Termite pictures – Longipeditermes longipes

Longipeditermes longipes is a single species forest dwelling nasute genus that is dark in color, and is often seen openly foraging for food on the floor of the tropical forests of Malaysia and Borneo. There is no other species in this genus; it is a monotypic genus. Their foraging columns may stretch for nearly 100 meters (330 feet), in which workers fan out from their nests in search of lichen, ascending trees and lianas to get to them, which they then chew into balls and transport back home in a seemingly endless procession.

Longipeditermes longipes are much easier to identify than other nasute termite species due to their dimorphic soldiers and long, pale colored legs, upon which their scientific name is based. The rest of their body is black-dark brown. Foraging occurs during the night to early afternoon.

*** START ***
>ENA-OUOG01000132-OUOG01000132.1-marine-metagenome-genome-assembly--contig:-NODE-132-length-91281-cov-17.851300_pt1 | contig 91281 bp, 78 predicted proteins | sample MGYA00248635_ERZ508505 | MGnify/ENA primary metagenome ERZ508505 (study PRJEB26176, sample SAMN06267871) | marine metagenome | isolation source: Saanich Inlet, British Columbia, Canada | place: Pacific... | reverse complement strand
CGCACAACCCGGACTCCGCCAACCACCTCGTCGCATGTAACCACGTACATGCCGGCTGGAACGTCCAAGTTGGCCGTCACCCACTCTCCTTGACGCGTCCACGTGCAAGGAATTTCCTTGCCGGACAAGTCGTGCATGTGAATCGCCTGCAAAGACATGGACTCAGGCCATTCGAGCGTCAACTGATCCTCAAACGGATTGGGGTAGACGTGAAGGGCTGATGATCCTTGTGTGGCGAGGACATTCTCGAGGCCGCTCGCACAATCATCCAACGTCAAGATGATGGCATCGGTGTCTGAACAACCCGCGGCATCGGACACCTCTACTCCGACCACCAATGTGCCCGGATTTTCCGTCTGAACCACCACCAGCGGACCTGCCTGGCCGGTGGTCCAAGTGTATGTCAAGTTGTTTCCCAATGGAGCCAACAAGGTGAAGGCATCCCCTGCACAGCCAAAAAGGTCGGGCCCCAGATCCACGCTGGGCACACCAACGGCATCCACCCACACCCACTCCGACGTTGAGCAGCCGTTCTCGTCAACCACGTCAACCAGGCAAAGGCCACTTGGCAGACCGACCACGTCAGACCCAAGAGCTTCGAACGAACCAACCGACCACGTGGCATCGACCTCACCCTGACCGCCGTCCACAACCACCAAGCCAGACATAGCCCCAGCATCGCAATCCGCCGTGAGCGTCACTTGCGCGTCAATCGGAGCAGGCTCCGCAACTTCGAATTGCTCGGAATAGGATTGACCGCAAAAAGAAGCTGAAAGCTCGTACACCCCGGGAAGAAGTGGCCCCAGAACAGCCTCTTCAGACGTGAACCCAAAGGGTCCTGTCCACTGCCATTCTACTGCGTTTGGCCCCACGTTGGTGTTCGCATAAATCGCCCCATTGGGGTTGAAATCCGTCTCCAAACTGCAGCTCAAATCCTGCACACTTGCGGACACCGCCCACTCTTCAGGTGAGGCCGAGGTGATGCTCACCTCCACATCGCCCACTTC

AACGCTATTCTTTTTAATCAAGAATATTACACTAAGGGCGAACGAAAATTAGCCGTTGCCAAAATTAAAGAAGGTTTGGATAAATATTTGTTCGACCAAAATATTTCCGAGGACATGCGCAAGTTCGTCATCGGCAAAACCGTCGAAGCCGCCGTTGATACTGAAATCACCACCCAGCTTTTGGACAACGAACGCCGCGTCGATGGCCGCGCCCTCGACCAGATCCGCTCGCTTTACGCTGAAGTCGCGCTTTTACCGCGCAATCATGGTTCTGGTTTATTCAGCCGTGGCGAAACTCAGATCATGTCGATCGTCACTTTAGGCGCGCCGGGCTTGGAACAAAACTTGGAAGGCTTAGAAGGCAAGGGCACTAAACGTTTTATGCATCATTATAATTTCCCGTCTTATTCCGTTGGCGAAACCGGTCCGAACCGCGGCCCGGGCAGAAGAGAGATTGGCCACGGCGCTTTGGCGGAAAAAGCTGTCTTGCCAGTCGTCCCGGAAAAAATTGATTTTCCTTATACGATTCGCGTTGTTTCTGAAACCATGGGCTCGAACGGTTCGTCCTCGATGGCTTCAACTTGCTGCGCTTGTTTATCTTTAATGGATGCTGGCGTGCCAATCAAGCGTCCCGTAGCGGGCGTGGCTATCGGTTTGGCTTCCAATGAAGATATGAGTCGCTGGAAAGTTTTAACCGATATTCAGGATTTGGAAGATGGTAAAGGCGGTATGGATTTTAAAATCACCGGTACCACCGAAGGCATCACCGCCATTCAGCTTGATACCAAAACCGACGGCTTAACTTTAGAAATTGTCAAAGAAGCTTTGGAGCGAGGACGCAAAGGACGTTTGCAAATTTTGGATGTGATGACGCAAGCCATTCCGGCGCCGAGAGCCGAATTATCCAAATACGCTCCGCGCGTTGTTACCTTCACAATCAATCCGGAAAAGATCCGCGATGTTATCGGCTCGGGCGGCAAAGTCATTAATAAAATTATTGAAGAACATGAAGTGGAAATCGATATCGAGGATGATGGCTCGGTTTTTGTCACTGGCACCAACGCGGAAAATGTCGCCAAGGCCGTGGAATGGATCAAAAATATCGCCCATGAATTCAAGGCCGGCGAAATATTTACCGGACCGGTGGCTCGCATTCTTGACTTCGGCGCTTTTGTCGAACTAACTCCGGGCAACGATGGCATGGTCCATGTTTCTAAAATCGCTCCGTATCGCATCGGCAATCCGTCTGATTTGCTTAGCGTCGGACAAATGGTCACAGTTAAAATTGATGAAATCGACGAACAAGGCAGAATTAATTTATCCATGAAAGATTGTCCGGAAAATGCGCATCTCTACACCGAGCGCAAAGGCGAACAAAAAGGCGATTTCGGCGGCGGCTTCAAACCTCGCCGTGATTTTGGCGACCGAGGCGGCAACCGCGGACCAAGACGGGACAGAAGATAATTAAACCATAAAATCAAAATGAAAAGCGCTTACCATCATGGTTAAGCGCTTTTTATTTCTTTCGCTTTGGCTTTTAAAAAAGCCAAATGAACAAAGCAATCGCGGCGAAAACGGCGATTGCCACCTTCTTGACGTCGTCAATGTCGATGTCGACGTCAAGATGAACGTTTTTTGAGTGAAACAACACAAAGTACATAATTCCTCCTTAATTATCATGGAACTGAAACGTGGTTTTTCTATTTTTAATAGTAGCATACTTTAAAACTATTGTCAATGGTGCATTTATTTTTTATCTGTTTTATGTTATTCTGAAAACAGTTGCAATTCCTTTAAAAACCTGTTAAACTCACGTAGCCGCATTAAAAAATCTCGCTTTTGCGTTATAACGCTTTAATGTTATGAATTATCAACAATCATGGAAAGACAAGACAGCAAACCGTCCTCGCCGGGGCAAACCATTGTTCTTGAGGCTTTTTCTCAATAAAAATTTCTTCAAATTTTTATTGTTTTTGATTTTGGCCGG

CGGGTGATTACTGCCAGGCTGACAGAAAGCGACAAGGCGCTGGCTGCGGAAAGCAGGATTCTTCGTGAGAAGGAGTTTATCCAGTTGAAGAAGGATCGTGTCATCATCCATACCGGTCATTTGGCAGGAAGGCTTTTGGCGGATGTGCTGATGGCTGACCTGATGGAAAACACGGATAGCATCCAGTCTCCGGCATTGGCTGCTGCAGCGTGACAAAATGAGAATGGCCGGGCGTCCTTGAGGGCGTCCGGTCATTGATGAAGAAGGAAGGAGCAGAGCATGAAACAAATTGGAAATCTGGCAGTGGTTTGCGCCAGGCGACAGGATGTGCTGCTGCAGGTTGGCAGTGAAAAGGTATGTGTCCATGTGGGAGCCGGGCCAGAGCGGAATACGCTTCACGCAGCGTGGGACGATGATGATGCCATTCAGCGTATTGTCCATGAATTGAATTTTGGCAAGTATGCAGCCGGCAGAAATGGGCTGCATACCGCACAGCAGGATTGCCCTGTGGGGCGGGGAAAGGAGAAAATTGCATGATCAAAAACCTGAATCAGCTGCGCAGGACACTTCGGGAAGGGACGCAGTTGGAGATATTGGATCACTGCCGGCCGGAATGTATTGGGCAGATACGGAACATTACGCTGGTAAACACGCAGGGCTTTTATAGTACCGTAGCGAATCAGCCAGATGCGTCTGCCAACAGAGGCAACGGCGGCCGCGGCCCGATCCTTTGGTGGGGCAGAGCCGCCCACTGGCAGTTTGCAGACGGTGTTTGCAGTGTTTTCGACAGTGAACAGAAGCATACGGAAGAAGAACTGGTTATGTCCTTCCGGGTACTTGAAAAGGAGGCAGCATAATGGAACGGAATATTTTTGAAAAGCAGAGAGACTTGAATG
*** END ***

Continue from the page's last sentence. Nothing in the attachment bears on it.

The foraging columns are well guarded on the flanks by the soldiers although in truth, they have very few enemies. They and other black colored nasute termites are (very) frequently mistaken for ants. I think this may turn out to be an evolutionary advantage. Once foraging is done, when the number of returning workers start to thin out, I observe the soldiers perform a staggered rearguard action slowly withdrawing themselves and returning back to their nest, one by one.

Longipeditermes longipes

(Above) Termites of Longipeditermes longipes, a monotypic genus.

Longipeditermes longipes termite column

(Above) Workers carrying balls of chewed lichen marching in the middle.

Longipeditermes longipes foraging column

(Above) Another view of the foraging column.

Longipeditermes longipes workers

(Above) A closer view of the workers carrying collected food in their mouths. They have been observed helping each other to stack the food in their mandibles before they embark home to the nest.

Longipeditermes longipes soldiers

(Above) The major and minor soldiers guard the flanks of the foraging column.

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